AA, I hope you’re listening!

  11. AA keeps the sticker system simply to get an additional revenue.
    What is happening now is that AA and other airlines are selling First class tickets rather aggressively – see the example given by Gary for LAX-DFW flights. In that example AA was charging only 56% premium over the cheapest Y seats. Such price differentiation was only due to local competition. Indeed, for a typical narrow body configuration with 6 seats across AA will collect $284×6=$1,704 in revenue vs. $443×4=$1,772 for 1 row of the F seats. If you account for the pitch difference, AA is certainly loosing money in terms of revenue per/ airplane length when offering F cabin and selling the seats at that low price. This was even more ridiculous when AA was competing with Jet Blue prices for their Mint product on the transcon flights. Now the SFO-JFK transcon prices for Business and First are back to >$2.5K and the upgrade instruments make much more sense again (if one could score an upgrade on that route).

  12. Gary: thanks for the clarification that what you were getting at is that “the price difference between Y + Upgrade Certificates and F is so small that buying upgrade certificates makes no sense.”

    But either way the implication of what you’re saying is that people that want to upgrade should just buy, or buy-up to, F rather than than buying Y and upgrading.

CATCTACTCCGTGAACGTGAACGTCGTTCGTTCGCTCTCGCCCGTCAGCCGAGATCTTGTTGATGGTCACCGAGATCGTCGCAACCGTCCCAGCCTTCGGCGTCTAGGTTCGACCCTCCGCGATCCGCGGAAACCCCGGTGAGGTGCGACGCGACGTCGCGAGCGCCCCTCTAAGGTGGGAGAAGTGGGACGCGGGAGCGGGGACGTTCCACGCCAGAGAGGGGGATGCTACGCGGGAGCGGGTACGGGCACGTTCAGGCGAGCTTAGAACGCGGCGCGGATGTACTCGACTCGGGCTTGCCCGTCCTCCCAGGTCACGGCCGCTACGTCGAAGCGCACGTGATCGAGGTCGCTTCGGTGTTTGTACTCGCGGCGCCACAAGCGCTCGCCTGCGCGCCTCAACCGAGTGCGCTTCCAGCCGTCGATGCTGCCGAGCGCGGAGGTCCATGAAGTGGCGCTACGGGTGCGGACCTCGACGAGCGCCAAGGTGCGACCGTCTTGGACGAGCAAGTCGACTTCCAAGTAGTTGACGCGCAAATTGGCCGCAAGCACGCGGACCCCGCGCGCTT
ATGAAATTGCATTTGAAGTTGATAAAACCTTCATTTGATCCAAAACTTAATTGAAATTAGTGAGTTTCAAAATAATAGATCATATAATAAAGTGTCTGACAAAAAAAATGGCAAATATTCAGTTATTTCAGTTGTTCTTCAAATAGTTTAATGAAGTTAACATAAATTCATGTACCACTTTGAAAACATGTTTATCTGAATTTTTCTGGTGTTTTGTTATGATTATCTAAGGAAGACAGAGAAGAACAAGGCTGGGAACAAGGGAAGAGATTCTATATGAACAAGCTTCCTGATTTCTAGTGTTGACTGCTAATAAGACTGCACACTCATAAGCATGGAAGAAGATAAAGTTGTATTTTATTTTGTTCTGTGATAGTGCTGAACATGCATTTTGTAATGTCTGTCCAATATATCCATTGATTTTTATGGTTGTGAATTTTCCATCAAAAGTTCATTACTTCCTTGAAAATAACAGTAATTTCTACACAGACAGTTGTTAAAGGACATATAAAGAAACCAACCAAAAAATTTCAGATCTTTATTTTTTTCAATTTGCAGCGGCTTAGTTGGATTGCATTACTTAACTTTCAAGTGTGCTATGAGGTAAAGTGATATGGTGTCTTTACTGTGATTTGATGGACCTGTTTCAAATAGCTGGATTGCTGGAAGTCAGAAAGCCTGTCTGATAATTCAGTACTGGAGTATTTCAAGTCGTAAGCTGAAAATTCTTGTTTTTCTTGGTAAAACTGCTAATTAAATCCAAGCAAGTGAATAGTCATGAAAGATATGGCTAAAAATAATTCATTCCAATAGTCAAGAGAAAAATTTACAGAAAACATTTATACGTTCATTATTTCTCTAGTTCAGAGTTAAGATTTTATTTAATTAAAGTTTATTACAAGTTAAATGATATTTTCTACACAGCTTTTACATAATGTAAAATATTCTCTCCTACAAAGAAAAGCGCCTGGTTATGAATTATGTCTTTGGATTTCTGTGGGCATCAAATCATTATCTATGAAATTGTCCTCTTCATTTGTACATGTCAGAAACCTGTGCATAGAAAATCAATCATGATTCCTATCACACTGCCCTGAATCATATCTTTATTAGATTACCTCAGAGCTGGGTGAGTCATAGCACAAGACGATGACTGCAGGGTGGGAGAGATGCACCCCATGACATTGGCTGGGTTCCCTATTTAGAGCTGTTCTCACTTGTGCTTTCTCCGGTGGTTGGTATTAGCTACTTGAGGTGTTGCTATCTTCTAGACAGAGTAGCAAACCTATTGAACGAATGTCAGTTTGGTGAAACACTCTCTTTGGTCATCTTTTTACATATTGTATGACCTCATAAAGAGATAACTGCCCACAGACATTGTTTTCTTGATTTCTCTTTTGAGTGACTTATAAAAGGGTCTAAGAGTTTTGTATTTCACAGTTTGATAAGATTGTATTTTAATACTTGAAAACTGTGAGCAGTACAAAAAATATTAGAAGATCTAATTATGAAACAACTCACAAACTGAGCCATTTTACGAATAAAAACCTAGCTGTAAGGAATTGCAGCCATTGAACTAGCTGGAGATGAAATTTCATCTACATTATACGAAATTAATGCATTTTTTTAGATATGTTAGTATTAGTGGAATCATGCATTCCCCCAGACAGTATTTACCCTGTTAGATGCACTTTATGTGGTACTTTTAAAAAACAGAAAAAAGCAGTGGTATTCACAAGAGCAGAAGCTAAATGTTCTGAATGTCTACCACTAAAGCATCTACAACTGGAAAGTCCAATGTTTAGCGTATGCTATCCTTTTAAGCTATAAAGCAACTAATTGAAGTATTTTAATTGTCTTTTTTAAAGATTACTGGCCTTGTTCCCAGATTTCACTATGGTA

That may be true (would require a pretty robust statistical analysis of pricing over time to prove out), but it’s not an argument for AA to do away with the system. If they can both sell the seats and the 500 mile certs why shouldn’t they?

    As PT Barnum was rumored to say….

  13. @mark
    Keep digging in.the d-bag graveyard mark
    We all believe you if you say you also pay for front seats when taking your much better half to vegas….
    Not understanding what you are doing in this forum if you are against upgrades

  14. The bigger issue is that for most trips, especially those bought 14-21 days in advance (much less longer), the first class fare is still too high as either an “instant upgrade” fare or a sticker cost. Domestic F just isn’t worth 8-9 cpm over domestic Y unless you have a very specific circumstance: a redeye, a widebody, a flight with horrible Y seat assignments, COS, etc.